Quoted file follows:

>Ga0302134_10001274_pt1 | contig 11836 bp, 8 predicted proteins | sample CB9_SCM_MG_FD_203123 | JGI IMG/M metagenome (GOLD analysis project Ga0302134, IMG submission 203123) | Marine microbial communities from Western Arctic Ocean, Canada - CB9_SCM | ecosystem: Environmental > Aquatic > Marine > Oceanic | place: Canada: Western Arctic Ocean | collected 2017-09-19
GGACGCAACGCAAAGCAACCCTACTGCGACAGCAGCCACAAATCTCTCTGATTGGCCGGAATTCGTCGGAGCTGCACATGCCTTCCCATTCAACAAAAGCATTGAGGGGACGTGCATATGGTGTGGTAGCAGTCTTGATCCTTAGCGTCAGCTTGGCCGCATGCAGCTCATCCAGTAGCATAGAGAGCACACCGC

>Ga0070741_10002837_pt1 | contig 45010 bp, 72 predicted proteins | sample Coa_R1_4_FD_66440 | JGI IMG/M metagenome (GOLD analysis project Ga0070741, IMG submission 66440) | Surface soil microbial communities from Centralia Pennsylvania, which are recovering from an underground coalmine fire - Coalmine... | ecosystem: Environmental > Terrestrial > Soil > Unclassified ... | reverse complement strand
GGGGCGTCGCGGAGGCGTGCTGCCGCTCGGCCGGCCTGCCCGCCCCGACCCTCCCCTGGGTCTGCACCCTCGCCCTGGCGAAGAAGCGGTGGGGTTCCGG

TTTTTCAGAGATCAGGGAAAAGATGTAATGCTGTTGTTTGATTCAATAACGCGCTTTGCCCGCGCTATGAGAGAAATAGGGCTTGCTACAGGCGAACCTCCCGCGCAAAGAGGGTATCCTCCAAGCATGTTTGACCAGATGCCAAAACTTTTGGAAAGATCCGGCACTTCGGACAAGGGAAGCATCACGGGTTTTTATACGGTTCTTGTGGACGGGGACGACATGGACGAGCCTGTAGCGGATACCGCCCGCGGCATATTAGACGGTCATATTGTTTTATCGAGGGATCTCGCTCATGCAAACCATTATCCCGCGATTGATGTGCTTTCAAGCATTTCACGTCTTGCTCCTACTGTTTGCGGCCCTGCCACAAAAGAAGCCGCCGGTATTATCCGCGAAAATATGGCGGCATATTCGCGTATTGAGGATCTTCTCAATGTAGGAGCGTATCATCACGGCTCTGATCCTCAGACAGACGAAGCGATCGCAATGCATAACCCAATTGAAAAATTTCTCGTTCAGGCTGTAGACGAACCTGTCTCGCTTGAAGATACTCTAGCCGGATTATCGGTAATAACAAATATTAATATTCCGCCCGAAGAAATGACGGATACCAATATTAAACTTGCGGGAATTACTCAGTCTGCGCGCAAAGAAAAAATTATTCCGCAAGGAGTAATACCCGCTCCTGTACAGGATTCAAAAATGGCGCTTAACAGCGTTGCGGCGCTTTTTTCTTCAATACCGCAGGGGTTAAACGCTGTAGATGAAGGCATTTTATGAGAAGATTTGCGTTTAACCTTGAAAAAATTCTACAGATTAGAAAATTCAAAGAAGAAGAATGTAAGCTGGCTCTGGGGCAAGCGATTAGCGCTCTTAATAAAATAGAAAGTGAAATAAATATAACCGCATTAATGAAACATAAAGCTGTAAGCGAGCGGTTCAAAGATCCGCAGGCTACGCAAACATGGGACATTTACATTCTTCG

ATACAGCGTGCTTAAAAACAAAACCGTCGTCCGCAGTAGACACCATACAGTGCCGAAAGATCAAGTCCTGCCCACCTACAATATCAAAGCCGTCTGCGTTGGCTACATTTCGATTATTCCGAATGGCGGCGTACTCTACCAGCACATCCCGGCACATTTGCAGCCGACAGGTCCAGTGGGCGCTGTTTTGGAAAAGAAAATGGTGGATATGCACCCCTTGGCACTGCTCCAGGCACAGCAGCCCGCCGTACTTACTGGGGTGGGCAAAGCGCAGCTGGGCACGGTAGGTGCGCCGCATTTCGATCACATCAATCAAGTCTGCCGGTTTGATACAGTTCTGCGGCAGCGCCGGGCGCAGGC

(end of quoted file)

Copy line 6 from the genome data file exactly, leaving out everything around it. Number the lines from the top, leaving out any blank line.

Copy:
ATACAGCGTGCTTAAAAACAAAACCGTCGTCCGCAGTAGACACCATACAGTGCCGAAAGATCAAGTCCTGCCCACCTACAATATCAAAGCCGTCTGCGTTGGCTACATTTCGATTATTCCGAATGGCGGCGTACTCTACCAGCACATCCCGGCACATTTGCAGCCGACAGGTCCAGTGGGCGCTGTTTTGGAAAAGAAAATGGTGGATATGCACCCCTTGGCACTGCTCCAGGCACAGCAGCCCGCCGTACTTACTGGGGTGGGCAAAGCGCAGCTGGGCACGGTAGGTGCGCCGCATTTCGATCACATCAATCAAGTCTGCCGGTTTGATACAGTTCTGCGGCAGCGCCGGGCGCAGGC